Heart Lake – The Adult Bible class met with Mr. and Mrs. Ray Smith. Mr. Skinner won in the sewing contest for the men. A race of spooning potatoes by both classes was won by the men. Refreshments were served. All voted a fine time.

News Brief: If Tuesday was the first day of spring, we vote for winter.

200 Years Ago from the Susquehanna County Herald, Montrose, March 23, 1822.

NOTICE, is hereby given to the enrolled militia of the 76th Regiment, comprised in the bounds of Susquehanna county, that, on Friday the twelfth of April next, an election will be held between the hours of ten o’clock A. M. and six o’clock P. M. to elect by ballot one Colonel and one Lieut.-Colonel for said regiment. The eastern battalion will meet at the house of Jonas B. Avery, in the township of New Milford. The western battalion will met at the house of Henry Catlin in Montrose. Major Francis Fordham and Major Franklin N. Avery are directed to superintend the election in their respective battalions. SAMUEL THOMAS, Inspector 2nd Brigade, 8th Div. P. M.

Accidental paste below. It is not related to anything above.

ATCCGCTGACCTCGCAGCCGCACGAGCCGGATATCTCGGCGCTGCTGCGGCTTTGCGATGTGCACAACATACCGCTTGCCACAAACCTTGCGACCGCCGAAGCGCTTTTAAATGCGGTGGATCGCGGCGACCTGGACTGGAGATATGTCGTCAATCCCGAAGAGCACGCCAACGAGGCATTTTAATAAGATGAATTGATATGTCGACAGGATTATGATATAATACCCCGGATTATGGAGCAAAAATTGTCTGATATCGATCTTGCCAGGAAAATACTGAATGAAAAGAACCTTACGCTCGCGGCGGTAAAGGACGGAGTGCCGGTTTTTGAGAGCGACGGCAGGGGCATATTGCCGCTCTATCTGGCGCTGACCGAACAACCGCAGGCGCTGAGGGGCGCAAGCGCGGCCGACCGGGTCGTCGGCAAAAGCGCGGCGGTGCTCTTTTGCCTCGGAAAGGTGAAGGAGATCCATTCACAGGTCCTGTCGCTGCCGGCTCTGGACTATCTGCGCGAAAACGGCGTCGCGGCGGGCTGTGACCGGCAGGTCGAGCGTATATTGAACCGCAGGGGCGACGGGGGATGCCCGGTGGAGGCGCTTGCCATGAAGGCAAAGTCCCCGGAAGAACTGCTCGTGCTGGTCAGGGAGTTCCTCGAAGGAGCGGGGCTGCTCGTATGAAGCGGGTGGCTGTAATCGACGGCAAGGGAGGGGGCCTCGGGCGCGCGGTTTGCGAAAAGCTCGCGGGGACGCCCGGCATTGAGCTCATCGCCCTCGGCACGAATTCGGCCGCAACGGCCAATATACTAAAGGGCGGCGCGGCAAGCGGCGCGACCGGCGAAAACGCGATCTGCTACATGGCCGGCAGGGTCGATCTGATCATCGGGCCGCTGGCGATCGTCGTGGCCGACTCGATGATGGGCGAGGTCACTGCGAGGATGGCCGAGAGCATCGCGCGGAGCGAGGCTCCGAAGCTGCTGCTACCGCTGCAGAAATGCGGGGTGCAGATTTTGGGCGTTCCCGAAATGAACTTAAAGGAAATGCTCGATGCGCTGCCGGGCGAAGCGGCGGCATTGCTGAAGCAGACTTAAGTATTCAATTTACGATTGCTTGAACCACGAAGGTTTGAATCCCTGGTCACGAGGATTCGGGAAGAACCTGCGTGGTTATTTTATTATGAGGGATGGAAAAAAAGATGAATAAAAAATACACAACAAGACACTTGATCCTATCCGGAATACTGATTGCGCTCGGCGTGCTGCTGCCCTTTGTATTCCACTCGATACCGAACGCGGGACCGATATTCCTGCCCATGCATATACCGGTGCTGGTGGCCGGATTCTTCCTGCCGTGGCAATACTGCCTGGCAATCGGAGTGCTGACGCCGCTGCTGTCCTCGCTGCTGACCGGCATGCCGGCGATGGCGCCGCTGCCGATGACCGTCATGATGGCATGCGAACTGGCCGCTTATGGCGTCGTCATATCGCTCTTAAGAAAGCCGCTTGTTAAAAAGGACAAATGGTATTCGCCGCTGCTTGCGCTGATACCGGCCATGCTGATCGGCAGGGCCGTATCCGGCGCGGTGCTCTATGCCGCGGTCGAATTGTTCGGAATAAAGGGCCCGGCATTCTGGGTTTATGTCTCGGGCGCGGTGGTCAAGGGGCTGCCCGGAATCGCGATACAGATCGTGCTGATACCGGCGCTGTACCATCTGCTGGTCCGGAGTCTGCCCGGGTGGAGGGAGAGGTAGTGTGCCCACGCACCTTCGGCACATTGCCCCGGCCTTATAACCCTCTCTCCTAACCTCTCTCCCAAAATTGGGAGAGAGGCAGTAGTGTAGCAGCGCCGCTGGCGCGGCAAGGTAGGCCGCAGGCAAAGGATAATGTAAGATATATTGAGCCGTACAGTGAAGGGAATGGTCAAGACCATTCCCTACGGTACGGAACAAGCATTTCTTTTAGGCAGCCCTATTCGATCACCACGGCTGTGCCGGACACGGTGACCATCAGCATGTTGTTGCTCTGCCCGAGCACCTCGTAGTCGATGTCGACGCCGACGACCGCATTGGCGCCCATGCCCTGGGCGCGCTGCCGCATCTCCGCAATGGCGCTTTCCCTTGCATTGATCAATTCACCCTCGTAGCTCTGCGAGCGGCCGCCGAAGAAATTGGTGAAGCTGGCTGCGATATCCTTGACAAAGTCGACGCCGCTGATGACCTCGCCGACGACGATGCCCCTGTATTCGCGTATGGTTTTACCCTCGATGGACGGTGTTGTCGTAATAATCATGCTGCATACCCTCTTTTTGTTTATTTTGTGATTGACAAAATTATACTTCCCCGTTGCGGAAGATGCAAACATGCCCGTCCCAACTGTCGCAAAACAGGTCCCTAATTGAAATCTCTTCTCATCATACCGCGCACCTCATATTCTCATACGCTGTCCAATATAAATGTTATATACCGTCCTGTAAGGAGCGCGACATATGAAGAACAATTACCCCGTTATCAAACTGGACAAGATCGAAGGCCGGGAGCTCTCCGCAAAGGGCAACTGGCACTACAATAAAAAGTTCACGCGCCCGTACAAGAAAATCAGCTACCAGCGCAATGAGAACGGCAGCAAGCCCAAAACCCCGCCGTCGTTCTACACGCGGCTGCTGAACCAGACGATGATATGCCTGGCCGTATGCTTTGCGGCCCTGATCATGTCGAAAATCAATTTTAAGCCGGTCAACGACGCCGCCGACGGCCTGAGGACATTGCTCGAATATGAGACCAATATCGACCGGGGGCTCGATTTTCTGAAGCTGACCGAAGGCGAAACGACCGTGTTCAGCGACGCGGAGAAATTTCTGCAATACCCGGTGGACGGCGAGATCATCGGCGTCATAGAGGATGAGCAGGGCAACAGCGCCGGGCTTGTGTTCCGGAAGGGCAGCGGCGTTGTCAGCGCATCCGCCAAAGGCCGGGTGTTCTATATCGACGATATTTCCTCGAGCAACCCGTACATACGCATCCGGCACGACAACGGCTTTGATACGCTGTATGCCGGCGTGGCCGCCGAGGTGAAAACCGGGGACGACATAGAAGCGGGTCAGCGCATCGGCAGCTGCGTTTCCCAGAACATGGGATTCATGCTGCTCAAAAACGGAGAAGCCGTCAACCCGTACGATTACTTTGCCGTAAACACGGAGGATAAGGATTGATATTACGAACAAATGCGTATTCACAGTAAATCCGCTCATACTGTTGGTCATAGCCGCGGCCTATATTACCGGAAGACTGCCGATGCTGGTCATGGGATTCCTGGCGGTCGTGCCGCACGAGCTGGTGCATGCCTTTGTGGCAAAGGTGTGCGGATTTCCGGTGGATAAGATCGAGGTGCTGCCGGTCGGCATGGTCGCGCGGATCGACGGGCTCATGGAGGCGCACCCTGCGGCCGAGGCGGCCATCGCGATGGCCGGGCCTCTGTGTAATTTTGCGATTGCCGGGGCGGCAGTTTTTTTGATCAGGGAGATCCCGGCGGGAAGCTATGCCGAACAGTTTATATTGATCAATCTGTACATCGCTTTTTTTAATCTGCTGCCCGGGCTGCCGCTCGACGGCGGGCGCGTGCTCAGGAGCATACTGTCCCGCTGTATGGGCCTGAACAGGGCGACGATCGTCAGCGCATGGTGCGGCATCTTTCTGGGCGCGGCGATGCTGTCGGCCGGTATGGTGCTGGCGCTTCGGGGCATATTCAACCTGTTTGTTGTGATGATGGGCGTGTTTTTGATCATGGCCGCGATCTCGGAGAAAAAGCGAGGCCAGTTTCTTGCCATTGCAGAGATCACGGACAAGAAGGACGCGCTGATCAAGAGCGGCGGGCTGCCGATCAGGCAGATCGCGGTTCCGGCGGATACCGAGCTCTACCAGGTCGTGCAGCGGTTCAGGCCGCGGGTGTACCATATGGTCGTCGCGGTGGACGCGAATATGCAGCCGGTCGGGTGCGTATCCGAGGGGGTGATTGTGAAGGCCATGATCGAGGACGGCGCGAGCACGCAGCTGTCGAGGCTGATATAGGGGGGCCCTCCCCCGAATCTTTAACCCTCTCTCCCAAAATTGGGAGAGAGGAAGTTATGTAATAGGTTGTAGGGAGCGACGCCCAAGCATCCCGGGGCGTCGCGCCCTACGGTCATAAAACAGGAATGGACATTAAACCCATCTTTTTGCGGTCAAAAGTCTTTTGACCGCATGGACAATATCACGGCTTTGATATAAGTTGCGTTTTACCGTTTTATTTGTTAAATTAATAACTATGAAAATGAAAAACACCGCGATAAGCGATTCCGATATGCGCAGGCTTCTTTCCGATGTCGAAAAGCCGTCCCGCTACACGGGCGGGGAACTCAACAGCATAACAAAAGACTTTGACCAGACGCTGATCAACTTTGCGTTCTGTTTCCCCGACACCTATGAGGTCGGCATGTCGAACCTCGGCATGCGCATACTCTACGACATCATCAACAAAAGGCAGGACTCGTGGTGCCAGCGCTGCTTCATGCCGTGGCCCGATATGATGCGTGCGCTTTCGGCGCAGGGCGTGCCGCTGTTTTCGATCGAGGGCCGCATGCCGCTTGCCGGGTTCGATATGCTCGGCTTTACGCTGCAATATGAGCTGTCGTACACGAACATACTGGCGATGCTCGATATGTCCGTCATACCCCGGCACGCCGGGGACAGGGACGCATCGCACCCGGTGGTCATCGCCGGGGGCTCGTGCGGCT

Extraordinary Will, Made by a Miser in Ireland: The words are:--“I give and bequeath to my sister-in-law, Sarah Dennis, four old worsted stockings, which she will find underneath my bed; to my nephew Charles Macartney, two other pairs of stockings laying in the box where I keep my linen; to Lieutenant Johnson, of his majesty’s 5th regiment of foot, my only pair of white cotton stockings, and my old scarlet great coat; and to Hannah Bourk, my housekeeper, in return for her long and faithful services, my cracked earthen pitcher.” Hannah, in her anger told the other legatees, that she resigned to them her valuable share of the property, and retired. In equal rage, Charles kicked down the pitcher; and, as it broke, a multitude of guineas burst out and rolled along the floor. This fortunate discovery induced those present to examine the stockings, which to their great joy were crammed with money.

Compiled By: Betty Smith